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Ethiopian objects from Maqdala in the British Museum collection 

The British Museum has in its collection a group of around 80 objects from Maqdala, Ethiopia, donated by Richard Rivington Holmes and Sir Robert Napier. The collection includes fine examples of nineteenth-century weapons and textiles as well as church regalia and furniture. Many of these objects are on display in the Museum galleries. The Maqdala treasures are historically important and represent many of the great artistic traditions of Ethiopia.

History of Maqdala

Maqdala, an almost impenetrable mountain-top fortress in northern Ethiopia, was the seat of power and retreat of Emperor Tewodros II (1855-1868). In the 1860s relations between Tewodros and Britain became strained and deteriorated further when Tewodros imprisoned the British consul and several European missionaries.

In 1867 a military expedition led by Sir Robert Napier was sent to free the British captives with a force of 12,000 men from both the British and Indian armies. 

At dawn on Easter Monday, 13 April 1868, Napier ordered an assault on Maqdala to destroy Tewodros’ stronghold. When his troops entered the fortress they found the Emperor already dead. Rather than surrender, Tewodros had taken his own life using a pistol which had been a gift from Queen Victoria. This last defiant act has immortalised Tewodros as a national hero for many Ethiopians.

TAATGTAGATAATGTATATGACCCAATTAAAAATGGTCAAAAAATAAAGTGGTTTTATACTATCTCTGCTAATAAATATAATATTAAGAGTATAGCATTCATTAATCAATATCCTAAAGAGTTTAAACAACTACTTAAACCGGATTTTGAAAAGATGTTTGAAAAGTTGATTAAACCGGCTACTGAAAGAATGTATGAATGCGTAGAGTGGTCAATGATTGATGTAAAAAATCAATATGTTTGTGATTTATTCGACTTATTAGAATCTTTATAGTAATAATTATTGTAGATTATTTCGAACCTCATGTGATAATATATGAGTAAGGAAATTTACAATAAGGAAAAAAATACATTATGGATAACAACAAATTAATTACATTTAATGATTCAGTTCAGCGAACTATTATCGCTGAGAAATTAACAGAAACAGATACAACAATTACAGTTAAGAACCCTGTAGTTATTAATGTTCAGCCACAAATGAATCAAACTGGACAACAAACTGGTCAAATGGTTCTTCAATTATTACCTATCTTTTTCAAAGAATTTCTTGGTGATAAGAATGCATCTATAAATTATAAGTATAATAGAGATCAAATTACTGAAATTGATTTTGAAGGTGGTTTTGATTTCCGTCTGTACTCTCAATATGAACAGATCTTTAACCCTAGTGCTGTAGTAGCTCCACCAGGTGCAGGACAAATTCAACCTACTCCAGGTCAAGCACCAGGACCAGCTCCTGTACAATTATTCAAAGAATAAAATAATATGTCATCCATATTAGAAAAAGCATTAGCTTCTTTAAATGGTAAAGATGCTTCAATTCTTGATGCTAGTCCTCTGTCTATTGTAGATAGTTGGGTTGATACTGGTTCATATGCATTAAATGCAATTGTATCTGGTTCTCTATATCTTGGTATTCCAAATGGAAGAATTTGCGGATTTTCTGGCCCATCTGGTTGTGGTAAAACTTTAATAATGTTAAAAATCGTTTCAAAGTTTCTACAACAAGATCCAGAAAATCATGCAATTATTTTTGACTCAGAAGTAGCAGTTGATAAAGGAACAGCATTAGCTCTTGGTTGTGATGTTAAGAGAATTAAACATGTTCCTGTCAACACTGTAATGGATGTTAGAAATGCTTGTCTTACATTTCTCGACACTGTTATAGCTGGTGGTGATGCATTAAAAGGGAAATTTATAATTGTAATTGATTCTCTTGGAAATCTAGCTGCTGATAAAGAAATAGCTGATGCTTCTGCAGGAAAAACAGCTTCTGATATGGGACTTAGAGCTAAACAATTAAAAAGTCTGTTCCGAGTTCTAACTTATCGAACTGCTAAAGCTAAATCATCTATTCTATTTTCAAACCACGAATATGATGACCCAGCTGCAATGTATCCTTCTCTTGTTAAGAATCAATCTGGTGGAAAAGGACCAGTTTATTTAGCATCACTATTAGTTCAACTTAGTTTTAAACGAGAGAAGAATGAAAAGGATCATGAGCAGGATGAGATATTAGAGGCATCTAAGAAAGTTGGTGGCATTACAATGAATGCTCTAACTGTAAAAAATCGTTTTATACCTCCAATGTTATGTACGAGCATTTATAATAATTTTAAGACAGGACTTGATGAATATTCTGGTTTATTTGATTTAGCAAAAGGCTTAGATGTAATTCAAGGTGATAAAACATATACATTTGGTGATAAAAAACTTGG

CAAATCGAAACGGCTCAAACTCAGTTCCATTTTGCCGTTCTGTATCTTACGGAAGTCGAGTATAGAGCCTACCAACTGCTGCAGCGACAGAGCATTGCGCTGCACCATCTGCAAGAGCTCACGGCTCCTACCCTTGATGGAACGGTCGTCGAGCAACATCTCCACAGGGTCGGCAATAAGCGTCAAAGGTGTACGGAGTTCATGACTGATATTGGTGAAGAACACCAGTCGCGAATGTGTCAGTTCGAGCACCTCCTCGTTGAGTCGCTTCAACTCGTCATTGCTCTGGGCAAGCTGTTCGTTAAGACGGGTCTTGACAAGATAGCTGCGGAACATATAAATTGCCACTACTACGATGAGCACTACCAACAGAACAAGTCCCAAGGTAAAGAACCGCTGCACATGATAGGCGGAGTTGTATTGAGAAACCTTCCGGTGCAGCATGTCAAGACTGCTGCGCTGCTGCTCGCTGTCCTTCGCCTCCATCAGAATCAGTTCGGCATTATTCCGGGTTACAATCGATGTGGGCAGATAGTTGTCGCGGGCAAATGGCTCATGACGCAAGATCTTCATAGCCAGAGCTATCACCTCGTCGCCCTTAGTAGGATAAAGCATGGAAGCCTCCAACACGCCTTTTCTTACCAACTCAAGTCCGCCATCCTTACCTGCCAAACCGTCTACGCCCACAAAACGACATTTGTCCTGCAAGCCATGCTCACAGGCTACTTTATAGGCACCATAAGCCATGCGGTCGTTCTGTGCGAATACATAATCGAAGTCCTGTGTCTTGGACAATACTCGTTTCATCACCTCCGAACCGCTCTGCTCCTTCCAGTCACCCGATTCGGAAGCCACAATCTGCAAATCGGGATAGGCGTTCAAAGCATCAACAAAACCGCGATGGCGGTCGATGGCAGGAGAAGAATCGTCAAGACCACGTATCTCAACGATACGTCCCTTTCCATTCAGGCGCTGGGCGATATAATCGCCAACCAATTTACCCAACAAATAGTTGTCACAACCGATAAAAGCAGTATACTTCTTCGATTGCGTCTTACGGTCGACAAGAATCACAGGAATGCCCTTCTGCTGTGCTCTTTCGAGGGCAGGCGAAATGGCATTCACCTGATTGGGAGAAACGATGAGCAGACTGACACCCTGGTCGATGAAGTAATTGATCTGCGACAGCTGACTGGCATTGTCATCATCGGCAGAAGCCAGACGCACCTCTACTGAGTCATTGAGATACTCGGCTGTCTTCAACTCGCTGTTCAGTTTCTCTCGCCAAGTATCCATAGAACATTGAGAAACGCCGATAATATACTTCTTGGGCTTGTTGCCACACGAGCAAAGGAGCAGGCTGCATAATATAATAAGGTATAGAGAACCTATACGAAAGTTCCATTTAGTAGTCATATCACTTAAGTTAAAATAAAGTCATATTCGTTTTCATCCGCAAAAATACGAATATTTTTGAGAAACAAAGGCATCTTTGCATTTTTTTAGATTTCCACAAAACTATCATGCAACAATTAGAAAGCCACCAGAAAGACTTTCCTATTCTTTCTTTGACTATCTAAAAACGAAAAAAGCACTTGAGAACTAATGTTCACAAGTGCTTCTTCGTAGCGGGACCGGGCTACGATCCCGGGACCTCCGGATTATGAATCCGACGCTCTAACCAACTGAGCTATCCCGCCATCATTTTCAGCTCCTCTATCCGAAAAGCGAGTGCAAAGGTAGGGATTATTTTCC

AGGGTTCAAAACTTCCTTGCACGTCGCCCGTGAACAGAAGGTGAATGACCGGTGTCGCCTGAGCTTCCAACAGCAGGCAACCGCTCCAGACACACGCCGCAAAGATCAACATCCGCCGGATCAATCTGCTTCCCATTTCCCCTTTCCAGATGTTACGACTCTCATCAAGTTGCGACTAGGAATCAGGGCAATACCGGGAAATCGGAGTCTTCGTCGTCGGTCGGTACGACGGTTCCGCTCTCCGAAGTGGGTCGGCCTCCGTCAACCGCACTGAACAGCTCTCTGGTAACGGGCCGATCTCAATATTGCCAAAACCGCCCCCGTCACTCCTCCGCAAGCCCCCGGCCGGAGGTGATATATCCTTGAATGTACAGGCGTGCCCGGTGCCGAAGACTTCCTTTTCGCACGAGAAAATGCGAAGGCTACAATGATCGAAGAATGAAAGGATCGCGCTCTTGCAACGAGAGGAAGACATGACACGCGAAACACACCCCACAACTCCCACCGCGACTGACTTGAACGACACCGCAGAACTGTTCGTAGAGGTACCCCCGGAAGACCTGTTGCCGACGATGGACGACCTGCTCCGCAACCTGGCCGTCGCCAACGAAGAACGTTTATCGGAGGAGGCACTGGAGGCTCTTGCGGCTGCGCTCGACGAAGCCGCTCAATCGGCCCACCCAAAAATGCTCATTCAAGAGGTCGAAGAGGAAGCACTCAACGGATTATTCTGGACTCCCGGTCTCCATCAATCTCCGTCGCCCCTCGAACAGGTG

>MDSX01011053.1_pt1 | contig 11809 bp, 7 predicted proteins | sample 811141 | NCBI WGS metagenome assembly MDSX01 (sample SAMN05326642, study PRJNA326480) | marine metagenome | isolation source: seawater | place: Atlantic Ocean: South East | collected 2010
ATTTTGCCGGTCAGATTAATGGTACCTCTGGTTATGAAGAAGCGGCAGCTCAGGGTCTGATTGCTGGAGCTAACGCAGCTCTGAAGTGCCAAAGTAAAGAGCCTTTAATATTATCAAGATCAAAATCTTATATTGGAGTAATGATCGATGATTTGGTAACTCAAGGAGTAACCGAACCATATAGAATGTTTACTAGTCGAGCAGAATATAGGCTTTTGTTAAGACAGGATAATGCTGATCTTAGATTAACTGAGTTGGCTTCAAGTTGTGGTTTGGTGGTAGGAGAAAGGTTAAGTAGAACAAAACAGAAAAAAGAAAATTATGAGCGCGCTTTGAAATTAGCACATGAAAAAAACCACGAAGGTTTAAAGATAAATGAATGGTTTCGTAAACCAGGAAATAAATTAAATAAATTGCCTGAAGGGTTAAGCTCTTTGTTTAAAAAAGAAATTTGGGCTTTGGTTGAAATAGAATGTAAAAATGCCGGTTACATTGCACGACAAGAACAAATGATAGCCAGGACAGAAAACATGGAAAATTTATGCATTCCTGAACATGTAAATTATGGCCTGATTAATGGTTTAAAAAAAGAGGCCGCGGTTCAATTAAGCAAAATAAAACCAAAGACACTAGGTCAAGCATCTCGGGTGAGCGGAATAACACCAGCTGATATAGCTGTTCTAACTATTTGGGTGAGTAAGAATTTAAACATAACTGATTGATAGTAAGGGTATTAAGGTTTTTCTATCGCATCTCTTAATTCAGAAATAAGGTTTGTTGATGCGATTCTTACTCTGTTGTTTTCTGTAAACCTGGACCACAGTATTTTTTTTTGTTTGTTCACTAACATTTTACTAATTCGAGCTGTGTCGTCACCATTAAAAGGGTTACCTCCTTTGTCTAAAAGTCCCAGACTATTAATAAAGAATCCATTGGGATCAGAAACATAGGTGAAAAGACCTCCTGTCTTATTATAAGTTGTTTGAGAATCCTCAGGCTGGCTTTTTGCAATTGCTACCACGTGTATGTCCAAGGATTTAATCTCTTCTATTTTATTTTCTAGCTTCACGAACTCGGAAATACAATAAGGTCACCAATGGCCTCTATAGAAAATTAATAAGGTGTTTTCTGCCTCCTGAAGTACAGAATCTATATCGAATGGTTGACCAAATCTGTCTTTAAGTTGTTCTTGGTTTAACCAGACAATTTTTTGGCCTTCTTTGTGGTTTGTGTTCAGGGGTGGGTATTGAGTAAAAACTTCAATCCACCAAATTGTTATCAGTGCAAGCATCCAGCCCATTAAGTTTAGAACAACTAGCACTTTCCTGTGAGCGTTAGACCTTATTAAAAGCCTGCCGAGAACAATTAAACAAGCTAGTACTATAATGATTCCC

Material taken from Maqdala was auctioned soon after on the Delanta plain, and Richard Rivington Holmes acquired objects for the British Museum including around 300 manuscripts which are now housed in the British Library. Today material from Maqdala can be found in public collections in North America and Europe as well as in private collections worldwide.

When the Maqdala material first entered the British Museum in 1868 it stimulated a worldwide interest in the archaeology, history and culture of Ethiopia which has continued to this day. In recent years the British Museum has mounted a number of exhibitions, with accompanying publications, which have sought to emphasise the rich diversity of Ethiopian culture. The Maqdala collection is being actively studied and catalogued, and will be made accessible on the Museum website through the collection database online, allowing the world to learn more about Ethiopia and its rich cultural heritage. The presence of these remarkable examples of Ethiopian material culture highlights the importance of Ethiopia within the uniquely rich human context of the museum’s collection.

The British Museum has started a program of collaborative work with cultural heritage and academic institutions in Ethiopia. Museum staff work closely with Ethiopian partners to further international understanding of the significance of Ethiopian culture to the world, and to build new cultural relationships between the peoples of Ethiopia and the UK.

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